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Advice for first "pawdicure"

Good grooming practices are essential for maintaining health and happiness for you and your dog. This is a forum to exchange tips and advice for proper care of your dog's hygiene needs.

  
Opheila

It ain't over- till the fat- kitty sings
 
 
Barked: Sat Jan 5, '13 3:43pm PST 
I would welcome any suggestions for Callie's first visit to the groomers. His nails were scruffy from when we first adopted him and his dew claws look like cat claws. The groomer we visit has her own shop and has always been happy and patient with Sophie and even a neuro-challenged kitty we used to bring in regularly. She also does rescue work on the side so she has a sincere love of critters.
I just worry with Callie. Sophie is easygoing because she's so timid. But Callie has shown stranger aggression...then sometimes he's met strangers and happily wagged his stump for them. But you can't tell which way he's going to go in public.
I'm waiting until the end of the day when it's quiet and the owner knows he's coming. He is SUPER food motivated so maybe I should go alone ahead of time with some goodies for her to greet him with? I think he'll be okay but he's also so darn strong. When I've cleaned his ears it's like trying to hold on to a moving tank. Not aggressive...just determined to get away. I think if I sit behind him and hold/hug him securely she can do his nails pretty quickly.
Suggestions??? Ressurances??? Feels like when you're taking your human kid for their first haircut ya know???
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Turner

Canadian- Champion, CGN
 
 
Barked: Sat Jan 5, '13 10:33pm PST 
Groomers should be trained to know how to react and control most behaviour that a dog throws at them, so I think your dog will be ok for the first visit, especially if you are helping out. Sometimes it does take a dog time to get used to the surroundings and what is going on, so the first visit might be rough. I have had a few problem dogs come into the shop, who weren't yet used to strangers, but I reassure the dog best I can and use a firm hand to control the dog. I don't be rough or mean with them, but sometimes a groomer has to hold them in place with a firm hand just to show the dog that the groomer is in charge.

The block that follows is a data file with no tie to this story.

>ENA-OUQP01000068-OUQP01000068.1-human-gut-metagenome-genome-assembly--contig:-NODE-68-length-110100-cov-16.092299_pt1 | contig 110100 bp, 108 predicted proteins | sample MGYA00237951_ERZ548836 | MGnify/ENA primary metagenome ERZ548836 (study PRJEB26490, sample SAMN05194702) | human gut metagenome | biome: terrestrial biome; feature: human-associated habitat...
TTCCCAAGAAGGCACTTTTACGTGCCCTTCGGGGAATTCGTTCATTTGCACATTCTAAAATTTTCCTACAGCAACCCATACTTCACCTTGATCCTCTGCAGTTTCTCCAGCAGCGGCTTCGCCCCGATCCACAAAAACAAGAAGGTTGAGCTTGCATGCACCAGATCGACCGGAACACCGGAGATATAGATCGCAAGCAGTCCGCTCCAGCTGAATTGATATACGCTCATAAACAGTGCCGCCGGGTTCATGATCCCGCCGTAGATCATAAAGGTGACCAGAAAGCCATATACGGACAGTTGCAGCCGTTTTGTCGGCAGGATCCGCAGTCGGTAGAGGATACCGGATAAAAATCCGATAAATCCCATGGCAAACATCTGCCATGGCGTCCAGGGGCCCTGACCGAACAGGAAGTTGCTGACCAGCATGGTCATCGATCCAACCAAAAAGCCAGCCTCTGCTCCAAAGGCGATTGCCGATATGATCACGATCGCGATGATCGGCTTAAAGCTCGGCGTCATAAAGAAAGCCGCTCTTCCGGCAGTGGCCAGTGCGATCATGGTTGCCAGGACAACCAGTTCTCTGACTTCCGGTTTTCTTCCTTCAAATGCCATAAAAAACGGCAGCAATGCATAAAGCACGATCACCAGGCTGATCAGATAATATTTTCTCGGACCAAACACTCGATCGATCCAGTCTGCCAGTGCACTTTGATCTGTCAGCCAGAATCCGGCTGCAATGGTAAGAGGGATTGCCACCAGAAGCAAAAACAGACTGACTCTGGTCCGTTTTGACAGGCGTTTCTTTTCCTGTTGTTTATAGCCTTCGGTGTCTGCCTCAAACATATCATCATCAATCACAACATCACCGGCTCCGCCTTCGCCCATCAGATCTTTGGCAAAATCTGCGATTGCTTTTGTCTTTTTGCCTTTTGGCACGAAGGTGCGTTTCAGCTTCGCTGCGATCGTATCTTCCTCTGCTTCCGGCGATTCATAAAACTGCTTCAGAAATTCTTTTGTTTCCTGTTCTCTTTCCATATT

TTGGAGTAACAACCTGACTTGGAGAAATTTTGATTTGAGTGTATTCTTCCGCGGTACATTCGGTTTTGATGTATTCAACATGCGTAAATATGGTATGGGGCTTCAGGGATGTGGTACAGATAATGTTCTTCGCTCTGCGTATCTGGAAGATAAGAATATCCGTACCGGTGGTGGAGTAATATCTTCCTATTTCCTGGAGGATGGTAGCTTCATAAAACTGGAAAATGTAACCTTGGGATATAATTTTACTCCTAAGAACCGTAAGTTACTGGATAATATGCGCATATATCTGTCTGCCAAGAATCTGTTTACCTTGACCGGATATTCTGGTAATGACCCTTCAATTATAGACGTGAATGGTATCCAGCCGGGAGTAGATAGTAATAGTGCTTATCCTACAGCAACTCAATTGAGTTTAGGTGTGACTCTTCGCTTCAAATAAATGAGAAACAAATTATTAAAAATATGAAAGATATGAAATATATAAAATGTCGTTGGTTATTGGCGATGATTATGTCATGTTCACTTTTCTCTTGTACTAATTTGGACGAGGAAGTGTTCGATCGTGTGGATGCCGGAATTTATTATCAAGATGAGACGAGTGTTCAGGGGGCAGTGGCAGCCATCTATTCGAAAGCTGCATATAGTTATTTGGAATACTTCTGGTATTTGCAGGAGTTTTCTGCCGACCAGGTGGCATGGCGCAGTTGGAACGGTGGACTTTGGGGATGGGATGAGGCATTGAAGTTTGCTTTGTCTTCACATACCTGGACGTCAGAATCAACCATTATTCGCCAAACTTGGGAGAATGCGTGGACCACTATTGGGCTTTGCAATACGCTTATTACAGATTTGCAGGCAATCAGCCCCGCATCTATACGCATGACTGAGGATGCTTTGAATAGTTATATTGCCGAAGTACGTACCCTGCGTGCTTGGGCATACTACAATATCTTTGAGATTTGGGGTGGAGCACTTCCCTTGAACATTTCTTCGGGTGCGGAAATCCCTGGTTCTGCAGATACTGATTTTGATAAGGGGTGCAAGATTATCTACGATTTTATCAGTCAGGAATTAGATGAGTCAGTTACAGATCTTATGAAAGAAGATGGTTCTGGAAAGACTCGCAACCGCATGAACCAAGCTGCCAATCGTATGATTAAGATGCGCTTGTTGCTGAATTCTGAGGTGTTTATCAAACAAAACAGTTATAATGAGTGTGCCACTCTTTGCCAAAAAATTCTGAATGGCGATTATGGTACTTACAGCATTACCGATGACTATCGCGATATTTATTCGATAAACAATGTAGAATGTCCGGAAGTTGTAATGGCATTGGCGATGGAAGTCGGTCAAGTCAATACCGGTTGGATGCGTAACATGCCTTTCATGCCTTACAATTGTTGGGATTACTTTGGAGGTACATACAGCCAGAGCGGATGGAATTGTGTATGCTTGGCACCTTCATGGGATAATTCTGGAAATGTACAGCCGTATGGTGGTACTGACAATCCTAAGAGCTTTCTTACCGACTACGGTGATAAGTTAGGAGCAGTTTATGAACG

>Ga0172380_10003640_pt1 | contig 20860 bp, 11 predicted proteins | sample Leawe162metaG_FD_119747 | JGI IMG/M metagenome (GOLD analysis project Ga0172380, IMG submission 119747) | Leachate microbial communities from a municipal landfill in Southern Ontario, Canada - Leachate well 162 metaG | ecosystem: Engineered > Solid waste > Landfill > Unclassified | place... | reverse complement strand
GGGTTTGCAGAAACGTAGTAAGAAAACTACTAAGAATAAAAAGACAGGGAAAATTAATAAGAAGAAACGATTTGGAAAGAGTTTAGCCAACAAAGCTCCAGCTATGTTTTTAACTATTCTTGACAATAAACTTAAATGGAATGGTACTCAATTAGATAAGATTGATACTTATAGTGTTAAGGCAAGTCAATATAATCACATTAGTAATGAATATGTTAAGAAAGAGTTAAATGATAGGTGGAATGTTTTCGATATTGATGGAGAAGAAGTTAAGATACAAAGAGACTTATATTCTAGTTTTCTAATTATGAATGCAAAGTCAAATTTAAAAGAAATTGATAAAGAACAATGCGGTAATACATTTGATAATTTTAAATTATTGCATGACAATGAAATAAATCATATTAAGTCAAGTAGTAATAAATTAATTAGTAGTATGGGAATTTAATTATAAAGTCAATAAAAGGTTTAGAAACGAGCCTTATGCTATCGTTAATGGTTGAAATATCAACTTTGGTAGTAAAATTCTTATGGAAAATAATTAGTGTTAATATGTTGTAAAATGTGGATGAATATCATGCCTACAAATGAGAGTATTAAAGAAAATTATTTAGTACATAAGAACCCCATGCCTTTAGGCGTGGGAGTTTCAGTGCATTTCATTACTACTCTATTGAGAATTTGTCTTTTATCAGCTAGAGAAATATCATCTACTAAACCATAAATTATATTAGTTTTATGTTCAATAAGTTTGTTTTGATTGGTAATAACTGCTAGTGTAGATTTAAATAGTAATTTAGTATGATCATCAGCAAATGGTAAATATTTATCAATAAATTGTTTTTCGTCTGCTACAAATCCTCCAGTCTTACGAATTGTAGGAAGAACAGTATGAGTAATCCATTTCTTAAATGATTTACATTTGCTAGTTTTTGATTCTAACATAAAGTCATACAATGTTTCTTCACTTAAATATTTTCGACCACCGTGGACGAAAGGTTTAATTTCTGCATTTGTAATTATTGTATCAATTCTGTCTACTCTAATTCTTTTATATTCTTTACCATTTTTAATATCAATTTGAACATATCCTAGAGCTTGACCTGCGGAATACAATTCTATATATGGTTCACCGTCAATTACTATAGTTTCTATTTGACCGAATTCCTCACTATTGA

Good luck!
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Opheila

It ain't over- till the fat- kitty sings
 
 
Barked: Sun Jan 6, '13 2:01pm PST 
You're right, I was all worried about nothing, he did beautifully! In fact the groomer knew him already. One of the people who works for her also volunteers at the shelter he came from. She said she was happy how big and healthy he is now and what a great couple him and Sophie make. So proud of my boydog walk
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Turner

Canadian- Champion, CGN
 
 
Barked: Mon Jan 7, '13 12:45am PST 
Yay! I'm glad to hear things went so well for you!
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ROSCOE

The World Is My- Playground
 
 
Barked: Mon Jan 7, '13 7:36pm PST 
Glad everything went well. Sounds like he may have some fear aggresion but the groomer seems to have handlked it well! Lots of praise goes a long wayhug
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Member Since
12/02/2012
 
 
Barked: Fri Jan 11, '13 9:53pm PST 
It's a good thing you took your dog to the groomers immediately. We opted to let one of our friends cut our dog's nails and Peggy cried out loud. She got cut a bit because she moved when our friend was in the process of cutting her nails. We learned a lesson after that and we now take our dogs for grooming to the groomers.
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